Ultimately, projects can be placed on the MACC graph to compare their effect in the larger picture of the facility. In many cases, a project that improves energy usage, yields, production or reliability can be justified on its own merits, and has a positive net present value. In some cases, projects won’t show a positive net present value, but are justified based on CO2e emissions reductions. A CCS project is a prime example since it doesn’t affect production—positively or negatively—because its cost solely reduces emissions. 

Validity of analysis

An analytical tool is only as good as the data it’s evaluating, and estimating the CO2e reduction of some projects is more challenging than others. Projects that reduce fuel or steam consumption, and CCS implementations, are relatively easy to quantify. However, electrifying fuel-burning equipment requires a plant model to estimate new steam and fuel balances, develop project cost estimates, and gauge the impact on CO2e emissions. There’s also the potential to move pollution somewhere else if the utility serving a facility is generating electricity by burning natural gas, or worse, coal. Reducing CO2e at the facility by increasing coal consumption somewhere else is false sustainability.
If we define net-zero as complete elimination of fossil fuel use, the concept really isn’t practical for a facility of any size or complexity because it requires the use of technologies and green power sources that aren’t available in sufficient quantities in most areas. Greater investments in wind farms and solar power to support net-zero plant sites will be necessary throughout the world. Such projects need time to consider approvals, permitting, engineering and building before they’ll make significant contributions. Many such projects are underway, but their full effect is some time away.
In the meantime, adding a CCS system to a furnace exhaust, for example, can still make major sustainability contributions. Implementation must begin with sophisticated engineering analysis to define their cost and design parameters. At the same time, projects shown on the MACC graph at the cost break line, such as flare gas recovery, energy management systems, high-efficiency lighting and combustion optimization, can be self-financing and implemented in the short term.
While the MACC graph is an excellent tool for defining and prioritizing likely projects, it ignores many factors, including:
  • Prioritization of multiple projects across a multi-year timeframe;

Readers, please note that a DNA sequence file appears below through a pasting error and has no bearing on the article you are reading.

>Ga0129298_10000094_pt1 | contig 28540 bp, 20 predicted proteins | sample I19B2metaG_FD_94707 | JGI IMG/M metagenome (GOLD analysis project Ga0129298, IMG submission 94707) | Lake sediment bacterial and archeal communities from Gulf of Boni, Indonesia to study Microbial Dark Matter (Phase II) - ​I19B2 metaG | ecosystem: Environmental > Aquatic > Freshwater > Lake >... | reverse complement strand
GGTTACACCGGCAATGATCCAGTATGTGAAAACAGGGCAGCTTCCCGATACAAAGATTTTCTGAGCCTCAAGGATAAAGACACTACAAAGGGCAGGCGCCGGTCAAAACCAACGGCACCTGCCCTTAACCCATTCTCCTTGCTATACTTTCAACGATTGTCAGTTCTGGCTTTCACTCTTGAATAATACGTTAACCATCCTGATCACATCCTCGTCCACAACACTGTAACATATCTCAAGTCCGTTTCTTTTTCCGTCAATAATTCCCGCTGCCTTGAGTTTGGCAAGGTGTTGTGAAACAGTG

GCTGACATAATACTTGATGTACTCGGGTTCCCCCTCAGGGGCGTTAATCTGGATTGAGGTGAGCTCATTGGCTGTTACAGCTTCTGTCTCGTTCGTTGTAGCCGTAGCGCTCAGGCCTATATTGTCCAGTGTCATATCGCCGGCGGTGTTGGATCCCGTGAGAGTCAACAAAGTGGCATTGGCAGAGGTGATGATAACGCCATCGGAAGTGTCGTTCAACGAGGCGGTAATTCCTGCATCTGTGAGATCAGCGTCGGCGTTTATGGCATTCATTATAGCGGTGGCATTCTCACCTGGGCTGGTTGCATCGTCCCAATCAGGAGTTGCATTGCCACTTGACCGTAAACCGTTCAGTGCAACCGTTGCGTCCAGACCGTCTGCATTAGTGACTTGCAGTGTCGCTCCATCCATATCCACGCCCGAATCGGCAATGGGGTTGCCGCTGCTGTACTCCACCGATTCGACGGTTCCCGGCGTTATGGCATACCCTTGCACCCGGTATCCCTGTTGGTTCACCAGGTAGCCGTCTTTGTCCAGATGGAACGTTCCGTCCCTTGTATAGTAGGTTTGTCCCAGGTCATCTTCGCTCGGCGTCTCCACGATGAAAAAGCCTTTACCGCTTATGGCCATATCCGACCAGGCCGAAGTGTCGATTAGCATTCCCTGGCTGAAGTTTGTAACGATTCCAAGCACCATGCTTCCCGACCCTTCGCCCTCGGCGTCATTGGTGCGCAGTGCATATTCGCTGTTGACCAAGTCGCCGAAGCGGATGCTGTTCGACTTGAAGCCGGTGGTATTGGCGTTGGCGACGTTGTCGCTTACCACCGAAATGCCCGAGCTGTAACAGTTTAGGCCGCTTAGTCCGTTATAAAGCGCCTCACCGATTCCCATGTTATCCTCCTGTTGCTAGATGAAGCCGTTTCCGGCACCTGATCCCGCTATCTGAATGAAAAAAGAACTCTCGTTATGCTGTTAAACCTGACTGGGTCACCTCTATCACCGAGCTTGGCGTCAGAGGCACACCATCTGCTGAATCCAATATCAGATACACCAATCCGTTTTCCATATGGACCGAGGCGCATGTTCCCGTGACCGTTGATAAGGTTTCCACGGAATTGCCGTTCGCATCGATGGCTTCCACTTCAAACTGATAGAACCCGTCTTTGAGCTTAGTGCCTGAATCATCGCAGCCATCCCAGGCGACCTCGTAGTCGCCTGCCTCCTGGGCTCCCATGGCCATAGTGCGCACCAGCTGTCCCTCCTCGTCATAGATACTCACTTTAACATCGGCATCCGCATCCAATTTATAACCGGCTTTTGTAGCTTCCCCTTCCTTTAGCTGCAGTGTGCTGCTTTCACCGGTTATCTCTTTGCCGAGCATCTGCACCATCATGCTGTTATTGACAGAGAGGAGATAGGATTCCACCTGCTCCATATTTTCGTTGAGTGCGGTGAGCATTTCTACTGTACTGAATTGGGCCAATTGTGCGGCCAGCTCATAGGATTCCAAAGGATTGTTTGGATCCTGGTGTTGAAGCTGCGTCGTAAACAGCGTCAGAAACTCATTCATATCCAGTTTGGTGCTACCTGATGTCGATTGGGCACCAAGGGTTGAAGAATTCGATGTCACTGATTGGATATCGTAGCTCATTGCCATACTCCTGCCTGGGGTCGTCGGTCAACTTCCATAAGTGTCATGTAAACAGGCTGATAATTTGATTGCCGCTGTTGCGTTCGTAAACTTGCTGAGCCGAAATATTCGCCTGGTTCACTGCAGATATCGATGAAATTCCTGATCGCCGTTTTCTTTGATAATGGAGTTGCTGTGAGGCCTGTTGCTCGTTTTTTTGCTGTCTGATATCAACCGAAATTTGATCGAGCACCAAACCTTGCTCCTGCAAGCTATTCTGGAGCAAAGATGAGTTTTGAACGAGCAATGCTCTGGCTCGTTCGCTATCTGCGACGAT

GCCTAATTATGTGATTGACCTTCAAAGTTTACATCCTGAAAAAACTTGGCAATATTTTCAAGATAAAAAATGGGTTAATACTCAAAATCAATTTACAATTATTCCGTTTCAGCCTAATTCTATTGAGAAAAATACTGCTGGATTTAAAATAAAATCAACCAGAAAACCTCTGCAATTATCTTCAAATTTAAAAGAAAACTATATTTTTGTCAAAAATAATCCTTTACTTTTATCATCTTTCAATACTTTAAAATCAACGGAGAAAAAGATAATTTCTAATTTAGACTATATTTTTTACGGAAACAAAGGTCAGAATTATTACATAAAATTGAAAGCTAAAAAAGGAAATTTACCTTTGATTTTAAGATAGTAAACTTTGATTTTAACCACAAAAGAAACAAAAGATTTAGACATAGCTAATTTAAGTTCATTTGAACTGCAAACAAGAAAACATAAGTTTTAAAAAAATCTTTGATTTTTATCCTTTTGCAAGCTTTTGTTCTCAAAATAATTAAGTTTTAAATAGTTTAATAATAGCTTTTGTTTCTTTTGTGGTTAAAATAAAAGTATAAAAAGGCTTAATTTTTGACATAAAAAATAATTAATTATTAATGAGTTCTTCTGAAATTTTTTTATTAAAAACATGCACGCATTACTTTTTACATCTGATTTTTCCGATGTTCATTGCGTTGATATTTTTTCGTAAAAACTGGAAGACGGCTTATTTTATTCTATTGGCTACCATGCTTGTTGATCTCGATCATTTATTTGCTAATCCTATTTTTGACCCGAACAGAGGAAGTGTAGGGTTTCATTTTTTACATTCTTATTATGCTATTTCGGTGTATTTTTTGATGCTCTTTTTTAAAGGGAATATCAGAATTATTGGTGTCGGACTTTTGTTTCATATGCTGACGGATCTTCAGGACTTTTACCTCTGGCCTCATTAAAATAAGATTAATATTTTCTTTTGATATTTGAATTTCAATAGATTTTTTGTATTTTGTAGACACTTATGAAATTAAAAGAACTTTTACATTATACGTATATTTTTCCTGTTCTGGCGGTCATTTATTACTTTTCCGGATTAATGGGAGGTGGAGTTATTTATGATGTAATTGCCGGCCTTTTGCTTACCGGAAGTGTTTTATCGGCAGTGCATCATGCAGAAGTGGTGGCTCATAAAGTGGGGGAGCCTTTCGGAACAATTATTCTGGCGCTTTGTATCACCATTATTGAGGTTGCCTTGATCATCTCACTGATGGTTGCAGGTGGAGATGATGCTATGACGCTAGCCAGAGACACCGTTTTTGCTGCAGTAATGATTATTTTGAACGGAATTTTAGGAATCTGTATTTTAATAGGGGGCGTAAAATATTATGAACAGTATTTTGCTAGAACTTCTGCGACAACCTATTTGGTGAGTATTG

• Risks associated with various technology options;
  • Capital budget constraints, competition among multiple projects, approval snags and other obstacles; and
  • Cooperation of third parties, such as utilities, to provide additional green-power options. 
Clearly, more sophisticated project evaluation tools are necessary. 

More effective analysis

Aspen Fidelis is a strategic planning tool that helps define a plant’s performance over its lifetime. Using probabilistic modeling techniques, new strategic planning tools blend historical production data to identify connections among process units, utilities, flares and emissions streams. They determine sustainable operating conditions, along with common upsets or constraints that prevent a unit from operating optimally.
Using this type of tool, a planning team can analyze MACC graphs for one or multiple facilities, either in-house or in collaboration with partners. Working with process manufacturers in a variety of industries, Emerson has used these types of tools to provide projections of the financial and emissions impact of various sustainability projects. With these capabilities, companies can develop practical paths to net-zero using today’s technologies, with opportunities looking forward.
About the Author

Marcelo Carugo | Emerson Automation Solutions

Marcelo Carugo is VP of industry programs and alliances at Emerson, working with downstream manufacturers on digital transformation through automation technologies.

About the Author

Pete Sharpe | Emerson

Pete Sharpe is a principal consultant with Emerson’s industrial software business, focusing on the petrochemical and chemical industries.